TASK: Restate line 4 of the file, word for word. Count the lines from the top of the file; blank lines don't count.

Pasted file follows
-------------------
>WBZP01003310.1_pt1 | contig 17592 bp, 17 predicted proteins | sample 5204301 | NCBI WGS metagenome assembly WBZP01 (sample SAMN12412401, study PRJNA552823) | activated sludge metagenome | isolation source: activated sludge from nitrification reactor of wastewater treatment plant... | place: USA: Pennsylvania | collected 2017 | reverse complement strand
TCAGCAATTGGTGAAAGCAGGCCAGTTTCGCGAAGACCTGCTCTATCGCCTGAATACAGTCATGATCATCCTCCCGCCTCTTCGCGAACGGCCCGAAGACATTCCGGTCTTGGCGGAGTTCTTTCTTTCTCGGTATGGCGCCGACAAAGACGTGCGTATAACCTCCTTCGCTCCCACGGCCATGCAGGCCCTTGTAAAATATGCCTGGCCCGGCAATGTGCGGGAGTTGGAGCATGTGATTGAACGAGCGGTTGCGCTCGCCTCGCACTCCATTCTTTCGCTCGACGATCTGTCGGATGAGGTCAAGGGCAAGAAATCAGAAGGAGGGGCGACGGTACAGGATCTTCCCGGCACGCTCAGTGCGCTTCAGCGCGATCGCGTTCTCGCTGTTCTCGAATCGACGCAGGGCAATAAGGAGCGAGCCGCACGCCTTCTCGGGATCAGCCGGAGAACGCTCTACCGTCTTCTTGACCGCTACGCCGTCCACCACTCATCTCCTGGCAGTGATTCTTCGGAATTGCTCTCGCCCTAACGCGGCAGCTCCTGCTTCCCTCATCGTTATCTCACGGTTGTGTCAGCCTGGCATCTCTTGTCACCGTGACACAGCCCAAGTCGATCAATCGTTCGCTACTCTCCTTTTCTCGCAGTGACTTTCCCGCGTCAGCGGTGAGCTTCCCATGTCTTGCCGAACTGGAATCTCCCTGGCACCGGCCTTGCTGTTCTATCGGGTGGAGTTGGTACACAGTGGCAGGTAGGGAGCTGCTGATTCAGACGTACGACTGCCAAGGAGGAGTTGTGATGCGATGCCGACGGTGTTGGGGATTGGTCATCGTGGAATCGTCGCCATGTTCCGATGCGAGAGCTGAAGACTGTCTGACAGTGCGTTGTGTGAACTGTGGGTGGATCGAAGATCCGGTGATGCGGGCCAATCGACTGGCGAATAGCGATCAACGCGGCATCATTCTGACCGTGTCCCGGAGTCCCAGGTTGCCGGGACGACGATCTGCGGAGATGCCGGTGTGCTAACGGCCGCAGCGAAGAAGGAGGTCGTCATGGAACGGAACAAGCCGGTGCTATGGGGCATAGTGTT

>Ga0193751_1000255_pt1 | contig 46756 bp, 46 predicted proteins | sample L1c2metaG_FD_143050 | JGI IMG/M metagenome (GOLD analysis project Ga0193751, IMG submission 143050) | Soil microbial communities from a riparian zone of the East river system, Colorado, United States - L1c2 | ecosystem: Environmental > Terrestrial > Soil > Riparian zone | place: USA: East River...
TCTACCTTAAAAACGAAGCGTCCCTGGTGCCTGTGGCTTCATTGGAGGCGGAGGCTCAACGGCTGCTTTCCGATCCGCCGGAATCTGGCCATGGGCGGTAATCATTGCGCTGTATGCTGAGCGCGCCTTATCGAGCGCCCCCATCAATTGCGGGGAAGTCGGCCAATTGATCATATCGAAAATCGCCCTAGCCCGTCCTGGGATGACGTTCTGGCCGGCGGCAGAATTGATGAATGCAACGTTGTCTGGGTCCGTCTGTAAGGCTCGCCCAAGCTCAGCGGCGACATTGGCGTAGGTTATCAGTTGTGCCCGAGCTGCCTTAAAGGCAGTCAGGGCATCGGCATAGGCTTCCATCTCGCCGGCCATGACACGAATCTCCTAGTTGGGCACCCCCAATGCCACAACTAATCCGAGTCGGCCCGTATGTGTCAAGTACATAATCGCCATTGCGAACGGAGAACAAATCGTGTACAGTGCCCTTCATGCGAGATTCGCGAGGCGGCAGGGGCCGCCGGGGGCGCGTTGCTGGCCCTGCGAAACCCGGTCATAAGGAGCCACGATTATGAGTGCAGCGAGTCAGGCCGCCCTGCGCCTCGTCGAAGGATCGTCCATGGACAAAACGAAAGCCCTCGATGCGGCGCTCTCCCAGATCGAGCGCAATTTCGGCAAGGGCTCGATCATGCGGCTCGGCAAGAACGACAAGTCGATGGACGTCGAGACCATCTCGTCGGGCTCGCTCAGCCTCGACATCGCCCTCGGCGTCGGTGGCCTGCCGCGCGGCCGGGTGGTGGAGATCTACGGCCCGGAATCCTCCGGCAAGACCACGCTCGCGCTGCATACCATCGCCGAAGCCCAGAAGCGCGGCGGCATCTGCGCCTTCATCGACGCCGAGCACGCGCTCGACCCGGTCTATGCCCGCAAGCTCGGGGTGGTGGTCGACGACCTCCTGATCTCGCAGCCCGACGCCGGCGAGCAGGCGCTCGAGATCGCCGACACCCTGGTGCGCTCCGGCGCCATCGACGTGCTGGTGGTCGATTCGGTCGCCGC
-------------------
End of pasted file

TCTACCTTAAAAACGAAGCGTCCCTGGTGCCTGTGGCTTCATTGGAGGCGGAGGCTCAACGGCTGCTTTCCGATCCGCCGGAATCTGGCCATGGGCGGTAATCATTGCGCTGTATGCTGAGCGCGCCTTATCGAGCGCCCCCATCAATTGCGGGGAAGTCGGCCAATTGATCATATCGAAAATCGCCCTAGCCCGTCCTGGGATGACGTTCTGGCCGGCGGCAGAATTGATGAATGCAACGTTGTCTGGGTCCGTCTGTAAGGCTCGCCCAAGCTCAGCGGCGACATTGGCGTAGGTTATCAGTTGTGCCCGAGCTGCCTTAAAGGCAGTCAGGGCATCGGCATAGGCTTCCATCTCGCCGGCCATGACACGAATCTCCTAGTTGGGCACCCCCAATGCCACAACTAATCCGAGTCGGCCCGTATGTGTCAAGTACATAATCGCCATTGCGAACGGAGAACAAATCGTGTACAGTGCCCTTCATGCGAGATTCGCGAGGCGGCAGGGGCCGCCGGGGGCGCGTTGCTGGCCCTGCGAAACCCGGTCATAAGGAGCCACGATTATGAGTGCAGCGAGTCAGGCCGCCCTGCGCCTCGTCGAAGGATCGTCCATGGACAAAACGAAAGCCCTCGATGCGGCGCTCTCCCAGATCGAGCGCAATTTCGGCAAGGGCTCGATCATGCGGCTCGGCAAGAACGACAAGTCGATGGACGTCGAGACCATCTCGTCGGGCTCGCTCAGCCTCGACATCGCCCTCGGCGTCGGTGGCCTGCCGCGCGGCCGGGTGGTGGAGATCTACGGCCCGGAATCCTCCGGCAAGACCACGCTCGCGCTGCATACCATCGCCGAAGCCCAGAAGCGCGGCGGCATCTGCGCCTTCATCGACGCCGAGCACGCGCTCGACCCGGTCTATGCCCGCAAGCTCGGGGTGGTGGTCGACGACCTCCTGATCTCGCAGCCCGACGCCGGCGAGCAGGCGCTCGAGATCGCCGACACCCTGGTGCGCTCCGGCGCCATCGACGTGCTGGTGGTCGATTCGGTCGCCGC